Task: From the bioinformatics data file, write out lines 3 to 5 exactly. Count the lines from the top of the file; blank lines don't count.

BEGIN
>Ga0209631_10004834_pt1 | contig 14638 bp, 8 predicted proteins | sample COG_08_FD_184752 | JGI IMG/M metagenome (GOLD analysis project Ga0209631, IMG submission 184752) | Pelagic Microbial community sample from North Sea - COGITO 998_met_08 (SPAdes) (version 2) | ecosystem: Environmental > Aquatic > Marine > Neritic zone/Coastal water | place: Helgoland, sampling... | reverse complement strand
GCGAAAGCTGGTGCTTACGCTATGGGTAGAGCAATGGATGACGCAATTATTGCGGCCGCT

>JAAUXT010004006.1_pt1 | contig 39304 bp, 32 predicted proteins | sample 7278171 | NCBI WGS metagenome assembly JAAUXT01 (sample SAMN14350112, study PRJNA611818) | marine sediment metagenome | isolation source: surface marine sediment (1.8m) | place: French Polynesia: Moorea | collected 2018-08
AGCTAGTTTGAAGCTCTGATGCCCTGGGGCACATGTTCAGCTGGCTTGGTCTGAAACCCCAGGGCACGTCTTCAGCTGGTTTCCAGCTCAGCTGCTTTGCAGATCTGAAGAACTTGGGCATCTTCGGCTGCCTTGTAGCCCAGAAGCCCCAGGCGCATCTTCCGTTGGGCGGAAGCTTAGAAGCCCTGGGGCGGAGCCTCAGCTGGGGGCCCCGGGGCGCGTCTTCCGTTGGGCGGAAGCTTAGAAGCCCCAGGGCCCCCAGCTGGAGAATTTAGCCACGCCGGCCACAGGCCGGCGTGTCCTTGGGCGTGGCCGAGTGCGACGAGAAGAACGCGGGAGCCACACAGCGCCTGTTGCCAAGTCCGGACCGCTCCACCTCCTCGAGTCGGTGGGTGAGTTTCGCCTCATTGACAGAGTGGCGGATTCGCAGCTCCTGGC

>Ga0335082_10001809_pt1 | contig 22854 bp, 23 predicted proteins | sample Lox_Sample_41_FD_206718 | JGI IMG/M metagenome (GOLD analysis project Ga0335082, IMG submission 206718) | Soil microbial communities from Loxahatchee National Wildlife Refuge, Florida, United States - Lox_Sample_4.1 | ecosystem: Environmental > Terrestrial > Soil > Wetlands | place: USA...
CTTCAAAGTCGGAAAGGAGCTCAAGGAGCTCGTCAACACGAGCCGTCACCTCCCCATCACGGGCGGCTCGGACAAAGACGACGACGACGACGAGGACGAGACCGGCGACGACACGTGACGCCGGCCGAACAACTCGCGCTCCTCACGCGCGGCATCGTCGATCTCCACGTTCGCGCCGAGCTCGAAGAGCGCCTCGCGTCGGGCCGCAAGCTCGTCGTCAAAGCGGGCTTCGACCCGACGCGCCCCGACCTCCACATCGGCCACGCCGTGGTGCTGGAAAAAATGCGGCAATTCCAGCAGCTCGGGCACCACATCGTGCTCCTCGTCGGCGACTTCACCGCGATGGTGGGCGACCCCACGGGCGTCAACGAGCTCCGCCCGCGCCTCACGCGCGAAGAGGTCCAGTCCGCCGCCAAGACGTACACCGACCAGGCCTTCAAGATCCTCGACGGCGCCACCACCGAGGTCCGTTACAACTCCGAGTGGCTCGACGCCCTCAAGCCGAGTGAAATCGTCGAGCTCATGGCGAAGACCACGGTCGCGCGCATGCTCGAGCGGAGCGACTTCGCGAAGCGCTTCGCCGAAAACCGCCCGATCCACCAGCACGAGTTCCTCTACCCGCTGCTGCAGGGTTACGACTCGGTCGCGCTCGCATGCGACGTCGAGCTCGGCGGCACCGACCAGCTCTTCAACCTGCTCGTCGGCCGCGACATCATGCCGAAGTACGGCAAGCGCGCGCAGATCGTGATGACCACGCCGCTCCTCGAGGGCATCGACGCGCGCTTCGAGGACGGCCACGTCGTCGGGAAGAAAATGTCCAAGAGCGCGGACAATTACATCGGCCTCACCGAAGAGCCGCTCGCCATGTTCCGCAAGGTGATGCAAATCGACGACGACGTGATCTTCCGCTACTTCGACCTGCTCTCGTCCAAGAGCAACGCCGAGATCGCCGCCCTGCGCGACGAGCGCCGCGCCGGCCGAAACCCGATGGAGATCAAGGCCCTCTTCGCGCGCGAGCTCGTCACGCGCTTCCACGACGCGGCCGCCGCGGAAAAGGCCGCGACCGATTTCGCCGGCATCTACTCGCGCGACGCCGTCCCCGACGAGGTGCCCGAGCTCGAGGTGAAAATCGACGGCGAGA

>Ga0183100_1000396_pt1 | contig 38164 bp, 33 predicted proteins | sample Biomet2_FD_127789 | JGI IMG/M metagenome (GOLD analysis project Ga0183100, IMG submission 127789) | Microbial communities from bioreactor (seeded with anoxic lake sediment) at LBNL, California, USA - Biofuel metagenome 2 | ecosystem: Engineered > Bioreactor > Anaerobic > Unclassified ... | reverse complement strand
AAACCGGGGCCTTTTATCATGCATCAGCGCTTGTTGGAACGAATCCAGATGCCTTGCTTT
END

>JAAUXT010004006.1_pt1 | contig 39304 bp, 32 predicted proteins | sample 7278171 | NCBI WGS metagenome assembly JAAUXT01 (sample SAMN14350112, study PRJNA611818) | marine sediment metagenome | isolation source: surface marine sediment (1.8m) | place: French Polynesia: Moorea | collected 2018-08
AGCTAGTTTGAAGCTCTGATGCCCTGGGGCACATGTTCAGCTGGCTTGGTCTGAAACCCCAGGGCACGTCTTCAGCTGGTTTCCAGCTCAGCTGCTTTGCAGATCTGAAGAACTTGGGCATCTTCGGCTGCCTTGTAGCCCAGAAGCCCCAGGCGCATCTTCCGTTGGGCGGAAGCTTAGAAGCCCTGGGGCGGAGCCTCAGCTGGGGGCCCCGGGGCGCGTCTTCCGTTGGGCGGAAGCTTAGAAGCCCCAGGGCCCCCAGCTGGAGAATTTAGCCACGCCGGCCACAGGCCGGCGTGTCCTTGGGCGTGGCCGAGTGCGACGAGAAGAACGCGGGAGCCACACAGCGCCTGTTGCCAAGTCCGGACCGCTCCACCTCCTCGAGTCGGTGGGTGAGTTTCGCCTCATTGACAGAGTGGCGGATTCGCAGCTCCTGGC

>Ga0335082_10001809_pt1 | contig 22854 bp, 23 predicted proteins | sample Lox_Sample_41_FD_206718 | JGI IMG/M metagenome (GOLD analysis project Ga0335082, IMG submission 206718) | Soil microbial communities from Loxahatchee National Wildlife Refuge, Florida, United States - Lox_Sample_4.1 | ecosystem: Environmental > Terrestrial > Soil > Wetlands | place: USA...